The University of Texas at Austin Texas Natural Science Center Non-vertebrate Paleontology Laboratory

Home-NPL | Home-TNSC





Ammonoids are common fossils in the Austin area. Their distinctive shapes and rapidly changing form (geologically speaking) has made them invaluable resources for analyzing the relative age of rocks.

Many of the specimens in the collections are from nearby sites, but the first one shown below is from Europe; it was a gift from Spath of the British Museum to Adkins as thanks for 'care packages' sent to him during WW2.

A 'care package' fossil from Spath to Adkins

Taxon: Deshayesites deshayesi
Age: Cretaceous (Lower Aptian)
Location: Bailly - aux- Forges, France
Collected by: Spath, 1930

Taxa may be named after the person who found them, a characteristic of their form, or a variety of other options.  This fossil genus is named after a famous French paleontologist of the mid 19th century named Deshayes.  Species differ in both size and shape. Deshayesites is very small, and has very well-marked (strong) ridges (ribs).

One of the most important characteristics of an ammonoid's shell is the suture pattern, which reflects the way in which the dividing walls between the internal chambers intersect with the outer wall.  Paleontologists use suture patterns to categorize cephalopods.  The sutures are distinctive and evolved over time, making fossil ammonoids good indicators of relative geologic age.

The suture pattern sketch on this page was made from the the lower right hand specimen in this illustration.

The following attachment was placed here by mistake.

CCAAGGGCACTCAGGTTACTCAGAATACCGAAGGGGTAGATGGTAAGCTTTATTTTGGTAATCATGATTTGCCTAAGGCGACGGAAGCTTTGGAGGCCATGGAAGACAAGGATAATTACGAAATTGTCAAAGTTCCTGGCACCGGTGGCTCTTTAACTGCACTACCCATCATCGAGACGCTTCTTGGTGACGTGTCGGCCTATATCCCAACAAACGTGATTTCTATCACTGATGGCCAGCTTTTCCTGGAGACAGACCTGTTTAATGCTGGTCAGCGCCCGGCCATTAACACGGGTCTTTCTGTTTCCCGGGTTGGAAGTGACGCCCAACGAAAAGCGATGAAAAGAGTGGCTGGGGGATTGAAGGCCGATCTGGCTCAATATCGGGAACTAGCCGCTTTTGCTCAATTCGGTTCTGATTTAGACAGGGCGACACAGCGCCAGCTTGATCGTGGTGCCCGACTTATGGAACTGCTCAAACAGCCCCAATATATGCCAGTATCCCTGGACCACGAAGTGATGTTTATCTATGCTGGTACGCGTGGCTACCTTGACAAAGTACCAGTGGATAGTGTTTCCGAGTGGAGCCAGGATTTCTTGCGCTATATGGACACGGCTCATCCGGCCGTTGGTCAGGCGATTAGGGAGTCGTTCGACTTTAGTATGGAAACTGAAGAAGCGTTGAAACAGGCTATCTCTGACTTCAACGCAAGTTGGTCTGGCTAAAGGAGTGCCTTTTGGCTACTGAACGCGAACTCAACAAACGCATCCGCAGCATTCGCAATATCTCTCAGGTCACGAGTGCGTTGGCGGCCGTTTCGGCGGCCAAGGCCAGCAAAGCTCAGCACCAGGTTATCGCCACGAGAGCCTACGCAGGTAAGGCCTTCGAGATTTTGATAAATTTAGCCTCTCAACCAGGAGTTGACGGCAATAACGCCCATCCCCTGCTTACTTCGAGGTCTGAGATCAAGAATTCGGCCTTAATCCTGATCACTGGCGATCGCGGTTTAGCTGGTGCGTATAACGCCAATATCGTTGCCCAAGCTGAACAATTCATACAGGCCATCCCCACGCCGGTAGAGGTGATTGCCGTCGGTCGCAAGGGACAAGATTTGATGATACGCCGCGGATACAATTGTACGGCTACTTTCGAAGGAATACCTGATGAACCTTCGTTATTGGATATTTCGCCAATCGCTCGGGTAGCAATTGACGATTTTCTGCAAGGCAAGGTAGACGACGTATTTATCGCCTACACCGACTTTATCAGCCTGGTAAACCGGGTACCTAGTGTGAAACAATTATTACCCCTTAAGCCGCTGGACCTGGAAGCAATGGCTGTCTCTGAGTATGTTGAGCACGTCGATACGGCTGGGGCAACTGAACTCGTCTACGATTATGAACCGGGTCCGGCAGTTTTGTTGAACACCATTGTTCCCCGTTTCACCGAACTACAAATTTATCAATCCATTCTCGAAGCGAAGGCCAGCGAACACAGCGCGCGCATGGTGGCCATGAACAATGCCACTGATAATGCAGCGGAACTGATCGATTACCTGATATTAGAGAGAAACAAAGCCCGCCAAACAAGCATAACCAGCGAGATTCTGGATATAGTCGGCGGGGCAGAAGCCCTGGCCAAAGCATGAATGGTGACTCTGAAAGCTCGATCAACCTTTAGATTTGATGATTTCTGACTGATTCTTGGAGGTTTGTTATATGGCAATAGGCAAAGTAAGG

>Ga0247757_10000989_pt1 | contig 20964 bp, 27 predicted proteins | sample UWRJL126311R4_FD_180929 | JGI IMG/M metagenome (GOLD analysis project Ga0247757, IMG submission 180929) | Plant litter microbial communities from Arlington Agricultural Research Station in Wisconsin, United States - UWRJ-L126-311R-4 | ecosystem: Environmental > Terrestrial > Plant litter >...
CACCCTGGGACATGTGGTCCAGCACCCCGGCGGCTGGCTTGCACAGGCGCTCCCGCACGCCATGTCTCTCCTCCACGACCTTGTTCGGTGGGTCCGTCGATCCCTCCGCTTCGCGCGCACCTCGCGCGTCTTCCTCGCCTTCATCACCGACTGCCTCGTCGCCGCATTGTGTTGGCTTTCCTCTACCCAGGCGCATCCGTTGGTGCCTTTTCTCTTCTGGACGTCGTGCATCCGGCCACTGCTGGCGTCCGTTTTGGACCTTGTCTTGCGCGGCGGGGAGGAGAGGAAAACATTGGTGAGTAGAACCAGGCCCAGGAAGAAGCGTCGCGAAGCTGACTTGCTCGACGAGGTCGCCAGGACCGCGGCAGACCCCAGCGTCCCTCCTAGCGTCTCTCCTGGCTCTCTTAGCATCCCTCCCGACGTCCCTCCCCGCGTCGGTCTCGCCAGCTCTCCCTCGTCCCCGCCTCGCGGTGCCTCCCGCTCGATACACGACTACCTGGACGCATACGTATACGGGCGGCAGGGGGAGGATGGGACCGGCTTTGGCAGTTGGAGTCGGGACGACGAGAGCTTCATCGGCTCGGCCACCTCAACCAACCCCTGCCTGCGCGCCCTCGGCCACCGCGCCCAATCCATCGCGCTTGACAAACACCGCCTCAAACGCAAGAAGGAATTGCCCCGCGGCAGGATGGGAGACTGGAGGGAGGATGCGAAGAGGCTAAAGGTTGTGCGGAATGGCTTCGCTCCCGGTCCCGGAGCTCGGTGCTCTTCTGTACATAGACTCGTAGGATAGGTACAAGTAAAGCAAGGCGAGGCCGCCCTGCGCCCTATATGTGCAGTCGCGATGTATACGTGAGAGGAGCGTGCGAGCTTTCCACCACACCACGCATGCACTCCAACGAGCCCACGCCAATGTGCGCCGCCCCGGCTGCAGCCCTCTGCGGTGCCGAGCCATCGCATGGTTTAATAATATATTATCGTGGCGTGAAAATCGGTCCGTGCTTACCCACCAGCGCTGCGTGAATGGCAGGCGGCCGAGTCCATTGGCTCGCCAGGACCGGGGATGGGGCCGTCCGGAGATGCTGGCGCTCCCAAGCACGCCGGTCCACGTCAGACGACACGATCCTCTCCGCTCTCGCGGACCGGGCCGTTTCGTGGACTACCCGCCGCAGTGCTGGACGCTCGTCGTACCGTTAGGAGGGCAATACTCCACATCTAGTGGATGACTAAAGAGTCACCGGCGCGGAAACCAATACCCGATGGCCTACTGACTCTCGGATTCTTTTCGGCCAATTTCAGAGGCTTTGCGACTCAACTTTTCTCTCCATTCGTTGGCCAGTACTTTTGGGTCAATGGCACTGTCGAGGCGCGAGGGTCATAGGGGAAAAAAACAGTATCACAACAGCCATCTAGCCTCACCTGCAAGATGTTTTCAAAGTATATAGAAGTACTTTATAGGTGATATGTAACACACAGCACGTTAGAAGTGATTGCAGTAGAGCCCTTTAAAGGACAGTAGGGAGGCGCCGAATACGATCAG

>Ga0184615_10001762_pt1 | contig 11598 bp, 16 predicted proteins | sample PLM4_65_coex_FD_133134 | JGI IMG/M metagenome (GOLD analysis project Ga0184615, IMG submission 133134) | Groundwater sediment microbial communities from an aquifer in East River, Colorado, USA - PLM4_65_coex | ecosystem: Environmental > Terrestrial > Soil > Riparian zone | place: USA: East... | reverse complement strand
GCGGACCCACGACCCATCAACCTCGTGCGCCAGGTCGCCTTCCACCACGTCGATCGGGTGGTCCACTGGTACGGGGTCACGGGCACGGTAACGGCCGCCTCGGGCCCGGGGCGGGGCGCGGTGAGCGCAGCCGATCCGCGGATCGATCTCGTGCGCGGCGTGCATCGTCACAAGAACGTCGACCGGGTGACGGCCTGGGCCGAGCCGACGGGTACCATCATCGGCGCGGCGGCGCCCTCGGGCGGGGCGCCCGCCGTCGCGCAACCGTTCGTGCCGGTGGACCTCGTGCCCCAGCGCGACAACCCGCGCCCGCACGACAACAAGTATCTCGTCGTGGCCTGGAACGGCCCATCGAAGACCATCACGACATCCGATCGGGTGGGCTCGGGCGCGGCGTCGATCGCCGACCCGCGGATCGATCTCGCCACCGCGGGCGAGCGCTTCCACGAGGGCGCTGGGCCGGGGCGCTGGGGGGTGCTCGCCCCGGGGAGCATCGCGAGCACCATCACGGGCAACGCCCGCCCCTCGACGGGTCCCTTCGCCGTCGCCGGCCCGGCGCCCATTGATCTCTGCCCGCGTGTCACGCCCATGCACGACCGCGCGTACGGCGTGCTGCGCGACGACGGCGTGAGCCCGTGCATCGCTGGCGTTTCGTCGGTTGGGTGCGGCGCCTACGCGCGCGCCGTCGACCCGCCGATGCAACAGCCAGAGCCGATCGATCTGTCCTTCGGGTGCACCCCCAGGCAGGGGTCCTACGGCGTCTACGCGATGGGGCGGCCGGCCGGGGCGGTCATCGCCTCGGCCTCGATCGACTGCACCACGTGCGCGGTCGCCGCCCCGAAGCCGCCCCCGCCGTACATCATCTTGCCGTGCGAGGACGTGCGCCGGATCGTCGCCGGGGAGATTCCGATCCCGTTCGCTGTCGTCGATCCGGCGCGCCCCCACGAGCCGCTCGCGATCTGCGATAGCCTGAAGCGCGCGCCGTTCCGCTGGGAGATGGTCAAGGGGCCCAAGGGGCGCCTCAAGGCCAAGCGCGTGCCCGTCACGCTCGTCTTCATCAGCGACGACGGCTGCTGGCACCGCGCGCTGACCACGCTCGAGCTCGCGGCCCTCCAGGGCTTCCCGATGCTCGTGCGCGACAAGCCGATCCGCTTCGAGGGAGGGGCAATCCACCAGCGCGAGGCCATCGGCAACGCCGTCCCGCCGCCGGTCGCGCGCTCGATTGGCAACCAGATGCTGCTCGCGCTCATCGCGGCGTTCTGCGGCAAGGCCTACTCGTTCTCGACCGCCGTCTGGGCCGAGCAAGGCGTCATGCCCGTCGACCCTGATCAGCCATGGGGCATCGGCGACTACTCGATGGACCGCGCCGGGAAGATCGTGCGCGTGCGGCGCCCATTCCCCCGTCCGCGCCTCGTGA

Illustration of ammonoids: Young, 1963, Upper Cretaceous Ammonites from the Gulf Coast of the United States
UT pub#6304, BEG

An ammonite with a simple suture pattern

The simple suture patterns indicated by dark red arrows on this specimen are much less complex than the example in the illustration below.

A sketch of a complex suture pattern

Most cephalopods have shells coiled in a flat spiral (referred to as 'planispiral').  However, some fossil cephalopods had straight shells,  some were helically coiled (similar to a snail shell), and some had shells that followed different patterns at different stages of the animal's life.

Block containing specimens of two genera with non-planispiral coiling

Taxa: Nostoceras sp. and Solenoceras sp.
Specimen number:  UT 51802
Age:  Cretaceous

The shells of these two genera began as regular planispiral forms and developed a 'J' shape as they grew older.



Frequently used abbreviations: NPL  Non-vertebrate Paleontology Laboratory | TNSC Texas Natural Science Center | UTDGS Department of Geological Sciences | BEG  Bureau of Economic Geology | VPL Vertebrate Paleontology Laboratory | JSG  Jackson School of Geosciences | SUPPORT | VOLUNTEER | GLOSSARY

AboutNPL | History | Collections | Databases | Research | Projects | Exhibits | Links | SiteMap |

Education | Exhibits | Research and Collections
About TNSC | Visit TNSC's Texas Memorial Museum | Events | Membership | Support Us
Ask the Expert | Comment | Site Map | Web Privacy Policy | Web Accessibility | Last update: 06/28/13


Copyright ©1997–2013 Texas Natural Science Center, The University of Texas at Austin. All Rights Reserved.
2400 Trinity St Stop D1500, Austin, Texas 78712-1621 | Phone: 512-471-1604 | Fax: 512-471-4794